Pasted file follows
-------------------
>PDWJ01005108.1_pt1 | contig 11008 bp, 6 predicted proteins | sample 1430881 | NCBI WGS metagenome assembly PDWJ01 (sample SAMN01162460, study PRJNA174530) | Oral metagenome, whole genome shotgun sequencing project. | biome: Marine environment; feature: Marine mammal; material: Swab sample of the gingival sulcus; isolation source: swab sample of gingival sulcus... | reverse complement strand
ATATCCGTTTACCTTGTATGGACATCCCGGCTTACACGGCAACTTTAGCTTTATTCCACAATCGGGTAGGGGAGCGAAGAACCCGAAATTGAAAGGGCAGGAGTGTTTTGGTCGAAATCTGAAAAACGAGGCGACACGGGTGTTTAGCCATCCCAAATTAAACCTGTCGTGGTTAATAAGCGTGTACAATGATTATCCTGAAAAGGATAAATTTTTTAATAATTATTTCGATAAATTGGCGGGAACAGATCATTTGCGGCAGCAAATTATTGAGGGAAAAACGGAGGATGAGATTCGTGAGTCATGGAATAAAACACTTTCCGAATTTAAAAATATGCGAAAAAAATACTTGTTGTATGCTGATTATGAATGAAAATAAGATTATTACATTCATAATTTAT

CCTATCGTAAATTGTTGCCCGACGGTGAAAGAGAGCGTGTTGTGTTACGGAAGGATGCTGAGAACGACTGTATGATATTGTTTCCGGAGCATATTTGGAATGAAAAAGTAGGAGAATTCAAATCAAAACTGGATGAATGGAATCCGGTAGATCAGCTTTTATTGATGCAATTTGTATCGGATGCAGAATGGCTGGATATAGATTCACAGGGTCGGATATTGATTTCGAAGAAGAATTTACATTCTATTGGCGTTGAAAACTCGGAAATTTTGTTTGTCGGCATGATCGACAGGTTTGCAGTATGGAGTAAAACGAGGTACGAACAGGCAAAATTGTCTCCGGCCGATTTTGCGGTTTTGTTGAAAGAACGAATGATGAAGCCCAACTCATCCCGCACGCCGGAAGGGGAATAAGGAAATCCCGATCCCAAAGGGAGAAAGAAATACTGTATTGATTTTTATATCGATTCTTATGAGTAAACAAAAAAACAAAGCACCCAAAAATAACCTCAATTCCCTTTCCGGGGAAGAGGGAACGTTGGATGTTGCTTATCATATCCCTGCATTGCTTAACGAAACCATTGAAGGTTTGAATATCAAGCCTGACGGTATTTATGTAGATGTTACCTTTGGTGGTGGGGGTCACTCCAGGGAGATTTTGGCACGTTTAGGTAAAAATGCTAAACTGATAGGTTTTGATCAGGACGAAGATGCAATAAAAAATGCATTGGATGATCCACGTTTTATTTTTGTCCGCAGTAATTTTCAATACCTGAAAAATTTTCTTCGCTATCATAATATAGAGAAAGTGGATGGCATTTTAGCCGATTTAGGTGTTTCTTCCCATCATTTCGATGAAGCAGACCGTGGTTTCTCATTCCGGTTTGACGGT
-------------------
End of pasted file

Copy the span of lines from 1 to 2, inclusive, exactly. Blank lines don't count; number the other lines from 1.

>PDWJ01005108.1_pt1 | contig 11008 bp, 6 predicted proteins | sample 1430881 | NCBI WGS metagenome assembly PDWJ01 (sample SAMN01162460, study PRJNA174530) | Oral metagenome, whole genome shotgun sequencing project. | biome: Marine environment; feature: Marine mammal; material: Swab sample of the gingival sulcus; isolation source: swab sample of gingival sulcus... | reverse complement strand
ATATCCGTTTACCTTGTATGGACATCCCGGCTTACACGGCAACTTTAGCTTTATTCCACAATCGGGTAGGGGAGCGAAGAACCCGAAATTGAAAGGGCAGGAGTGTTTTGGTCGAAATCTGAAAAACGAGGCGACACGGGTGTTTAGCCATCCCAAATTAAACCTGTCGTGGTTAATAAGCGTGTACAATGATTATCCTGAAAAGGATAAATTTTTTAATAATTATTTCGATAAATTGGCGGGAACAGATCATTTGCGGCAGCAAATTATTGAGGGAAAAACGGAGGATGAGATTCGTGAGTCATGGAATAAAACACTTTCCGAATTTAAAAATATGCGAAAAAAATACTTGTTGTATGCTGATTATGAATGAAAATAAGATTATTACATTCATAATTTAT